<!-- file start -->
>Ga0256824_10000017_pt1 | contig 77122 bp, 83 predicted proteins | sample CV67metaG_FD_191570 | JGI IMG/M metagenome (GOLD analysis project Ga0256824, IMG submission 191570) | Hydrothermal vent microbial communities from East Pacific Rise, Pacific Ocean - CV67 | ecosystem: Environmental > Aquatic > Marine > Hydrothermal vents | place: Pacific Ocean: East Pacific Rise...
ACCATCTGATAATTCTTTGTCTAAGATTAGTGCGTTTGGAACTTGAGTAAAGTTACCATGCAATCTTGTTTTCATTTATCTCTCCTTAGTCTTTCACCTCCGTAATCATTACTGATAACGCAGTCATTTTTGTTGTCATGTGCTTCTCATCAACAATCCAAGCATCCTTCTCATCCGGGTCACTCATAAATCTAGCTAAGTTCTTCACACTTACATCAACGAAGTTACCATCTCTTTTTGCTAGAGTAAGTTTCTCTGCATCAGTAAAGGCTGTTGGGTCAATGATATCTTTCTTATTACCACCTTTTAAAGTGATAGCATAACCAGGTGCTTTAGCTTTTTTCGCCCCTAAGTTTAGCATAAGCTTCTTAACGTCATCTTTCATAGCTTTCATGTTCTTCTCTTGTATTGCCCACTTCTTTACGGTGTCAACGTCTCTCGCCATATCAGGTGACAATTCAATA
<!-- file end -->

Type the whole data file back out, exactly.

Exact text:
>Ga0256824_10000017_pt1 | contig 77122 bp, 83 predicted proteins | sample CV67metaG_FD_191570 | JGI IMG/M metagenome (GOLD analysis project Ga0256824, IMG submission 191570) | Hydrothermal vent microbial communities from East Pacific Rise, Pacific Ocean - CV67 | ecosystem: Environmental > Aquatic > Marine > Hydrothermal vents | place: Pacific Ocean: East Pacific Rise...
ACCATCTGATAATTCTTTGTCTAAGATTAGTGCGTTTGGAACTTGAGTAAAGTTACCATGCAATCTTGTTTTCATTTATCTCTCCTTAGTCTTTCACCTCCGTAATCATTACTGATAACGCAGTCATTTTTGTTGTCATGTGCTTCTCATCAACAATCCAAGCATCCTTCTCATCCGGGTCACTCATAAATCTAGCTAAGTTCTTCACACTTACATCAACGAAGTTACCATCTCTTTTTGCTAGAGTAAGTTTCTCTGCATCAGTAAAGGCTGTTGGGTCAATGATATCTTTCTTATTACCACCTTTTAAAGTGATAGCATAACCAGGTGCTTTAGCTTTTTTCGCCCCTAAGTTTAGCATAAGCTTCTTAACGTCATCTTTCATAGCTTTCATGTTCTTCTCTTGTATTGCCCACTTCTTTACGGTGTCAACGTCTCTCGCCATATCAGGTGACAATTCAATA